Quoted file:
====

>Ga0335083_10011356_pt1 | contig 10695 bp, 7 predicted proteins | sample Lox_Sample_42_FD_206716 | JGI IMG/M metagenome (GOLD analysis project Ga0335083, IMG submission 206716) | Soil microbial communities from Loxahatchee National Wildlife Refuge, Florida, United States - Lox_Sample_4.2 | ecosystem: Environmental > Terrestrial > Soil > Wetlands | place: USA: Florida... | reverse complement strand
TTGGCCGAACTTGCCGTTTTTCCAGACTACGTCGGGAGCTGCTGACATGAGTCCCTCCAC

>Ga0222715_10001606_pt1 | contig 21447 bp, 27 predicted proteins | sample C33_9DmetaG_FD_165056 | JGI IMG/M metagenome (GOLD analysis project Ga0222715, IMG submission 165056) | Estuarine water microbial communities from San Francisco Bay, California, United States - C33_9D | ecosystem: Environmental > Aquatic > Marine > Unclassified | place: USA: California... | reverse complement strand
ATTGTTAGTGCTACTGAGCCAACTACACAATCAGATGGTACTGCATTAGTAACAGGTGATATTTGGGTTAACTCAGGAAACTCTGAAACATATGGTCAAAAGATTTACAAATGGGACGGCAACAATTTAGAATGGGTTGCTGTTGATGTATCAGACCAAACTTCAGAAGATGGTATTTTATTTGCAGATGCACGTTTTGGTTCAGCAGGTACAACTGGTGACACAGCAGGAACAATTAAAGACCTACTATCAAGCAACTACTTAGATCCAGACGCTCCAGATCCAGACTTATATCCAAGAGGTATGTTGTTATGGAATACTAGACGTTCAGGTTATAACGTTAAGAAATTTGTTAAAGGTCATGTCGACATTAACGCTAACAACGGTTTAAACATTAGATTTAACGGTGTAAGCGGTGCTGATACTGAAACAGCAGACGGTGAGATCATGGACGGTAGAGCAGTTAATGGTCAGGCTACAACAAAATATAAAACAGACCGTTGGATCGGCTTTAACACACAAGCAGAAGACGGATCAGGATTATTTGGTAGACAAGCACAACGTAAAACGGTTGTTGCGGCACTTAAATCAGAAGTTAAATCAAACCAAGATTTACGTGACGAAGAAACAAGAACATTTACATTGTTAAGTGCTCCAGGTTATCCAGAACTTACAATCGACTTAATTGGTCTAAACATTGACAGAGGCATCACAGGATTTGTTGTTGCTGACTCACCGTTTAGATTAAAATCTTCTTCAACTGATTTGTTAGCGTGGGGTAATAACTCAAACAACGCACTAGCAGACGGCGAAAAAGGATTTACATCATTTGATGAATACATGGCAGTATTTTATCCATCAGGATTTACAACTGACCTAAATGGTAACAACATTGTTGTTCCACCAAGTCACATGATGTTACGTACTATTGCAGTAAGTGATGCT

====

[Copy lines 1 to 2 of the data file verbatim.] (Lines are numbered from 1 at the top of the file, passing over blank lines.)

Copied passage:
>Ga0335083_10011356_pt1 | contig 10695 bp, 7 predicted proteins | sample Lox_Sample_42_FD_206716 | JGI IMG/M metagenome (GOLD analysis project Ga0335083, IMG submission 206716) | Soil microbial communities from Loxahatchee National Wildlife Refuge, Florida, United States - Lox_Sample_4.2 | ecosystem: Environmental > Terrestrial > Soil > Wetlands | place: USA: Florida... | reverse complement strand
TTGGCCGAACTTGCCGTTTTTCCAGACTACGTCGGGAGCTGCTGACATGAGTCCCTCCAC